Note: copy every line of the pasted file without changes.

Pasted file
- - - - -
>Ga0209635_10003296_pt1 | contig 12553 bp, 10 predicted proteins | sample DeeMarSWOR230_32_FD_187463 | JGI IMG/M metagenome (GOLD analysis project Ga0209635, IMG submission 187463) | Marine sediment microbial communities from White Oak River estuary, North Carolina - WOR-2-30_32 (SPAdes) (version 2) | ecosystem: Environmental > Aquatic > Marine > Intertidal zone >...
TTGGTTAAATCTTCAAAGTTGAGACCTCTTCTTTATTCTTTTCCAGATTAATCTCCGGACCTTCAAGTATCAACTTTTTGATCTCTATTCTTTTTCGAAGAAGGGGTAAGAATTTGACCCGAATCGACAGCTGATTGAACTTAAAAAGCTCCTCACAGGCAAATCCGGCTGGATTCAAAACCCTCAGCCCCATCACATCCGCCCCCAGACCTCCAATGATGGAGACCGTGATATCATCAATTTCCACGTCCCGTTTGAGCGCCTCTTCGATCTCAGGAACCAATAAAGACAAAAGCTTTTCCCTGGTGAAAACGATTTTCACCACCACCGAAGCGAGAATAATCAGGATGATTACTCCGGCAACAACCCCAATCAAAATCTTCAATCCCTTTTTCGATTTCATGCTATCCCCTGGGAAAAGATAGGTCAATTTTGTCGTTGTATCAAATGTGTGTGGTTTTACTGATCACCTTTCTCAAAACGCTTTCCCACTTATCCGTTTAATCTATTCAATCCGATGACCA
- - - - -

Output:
>Ga0209635_10003296_pt1 | contig 12553 bp, 10 predicted proteins | sample DeeMarSWOR230_32_FD_187463 | JGI IMG/M metagenome (GOLD analysis project Ga0209635, IMG submission 187463) | Marine sediment microbial communities from White Oak River estuary, North Carolina - WOR-2-30_32 (SPAdes) (version 2) | ecosystem: Environmental > Aquatic > Marine > Intertidal zone >...
TTGGTTAAATCTTCAAAGTTGAGACCTCTTCTTTATTCTTTTCCAGATTAATCTCCGGACCTTCAAGTATCAACTTTTTGATCTCTATTCTTTTTCGAAGAAGGGGTAAGAATTTGACCCGAATCGACAGCTGATTGAACTTAAAAAGCTCCTCACAGGCAAATCCGGCTGGATTCAAAACCCTCAGCCCCATCACATCCGCCCCCAGACCTCCAATGATGGAGACCGTGATATCATCAATTTCCACGTCCCGTTTGAGCGCCTCTTCGATCTCAGGAACCAATAAAGACAAAAGCTTTTCCCTGGTGAAAACGATTTTCACCACCACCGAAGCGAGAATAATCAGGATGATTACTCCGGCAACAACCCCAATCAAAATCTTCAATCCCTTTTTCGATTTCATGCTATCCCCTGGGAAAAGATAGGTCAATTTTGTCGTTGTATCAAATGTGTGTGGTTTTACTGATCACCTTTCTCAAAACGCTTTCCCACTTATCCGTTTAATCTATTCAATCCGATGACCA